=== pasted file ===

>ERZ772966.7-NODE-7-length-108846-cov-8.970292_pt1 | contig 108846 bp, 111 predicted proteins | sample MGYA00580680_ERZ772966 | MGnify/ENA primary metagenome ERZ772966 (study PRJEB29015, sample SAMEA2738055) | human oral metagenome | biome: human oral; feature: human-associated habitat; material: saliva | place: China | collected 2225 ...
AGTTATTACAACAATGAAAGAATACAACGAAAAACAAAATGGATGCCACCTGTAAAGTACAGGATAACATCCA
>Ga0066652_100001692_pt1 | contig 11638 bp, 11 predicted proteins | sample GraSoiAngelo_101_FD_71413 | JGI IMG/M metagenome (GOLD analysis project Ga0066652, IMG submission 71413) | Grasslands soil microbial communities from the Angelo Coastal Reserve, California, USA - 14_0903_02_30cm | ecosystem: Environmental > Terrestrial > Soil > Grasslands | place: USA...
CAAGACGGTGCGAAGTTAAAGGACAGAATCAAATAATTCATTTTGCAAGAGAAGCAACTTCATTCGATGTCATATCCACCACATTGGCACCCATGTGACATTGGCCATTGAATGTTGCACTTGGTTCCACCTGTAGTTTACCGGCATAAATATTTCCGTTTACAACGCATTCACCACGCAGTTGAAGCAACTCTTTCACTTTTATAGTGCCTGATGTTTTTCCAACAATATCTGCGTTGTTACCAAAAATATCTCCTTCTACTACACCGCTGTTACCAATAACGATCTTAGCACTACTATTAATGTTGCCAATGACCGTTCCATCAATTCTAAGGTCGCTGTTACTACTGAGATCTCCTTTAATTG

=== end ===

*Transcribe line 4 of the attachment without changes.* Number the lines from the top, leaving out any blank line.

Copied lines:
CAAGACGGTGCGAAGTTAAAGGACAGAATCAAATAATTCATTTTGCAAGAGAAGCAACTTCATTCGATGTCATATCCACCACATTGGCACCCATGTGACATTGGCCATTGAATGTTGCACTTGGTTCCACCTGTAGTTTACCGGCATAAATATTTCCGTTTACAACGCATTCACCACGCAGTTGAAGCAACTCTTTCACTTTTATAGTGCCTGATGTTTTTCCAACAATATCTGCGTTGTTACCAAAAATATCTCCTTCTACTACACCGCTGTTACCAATAACGATCTTAGCACTACTATTAATGTTGCCAATGACCGTTCCATCAATTCTAAGGTCGCTGTTACTACTGAGATCTCCTTTAATTG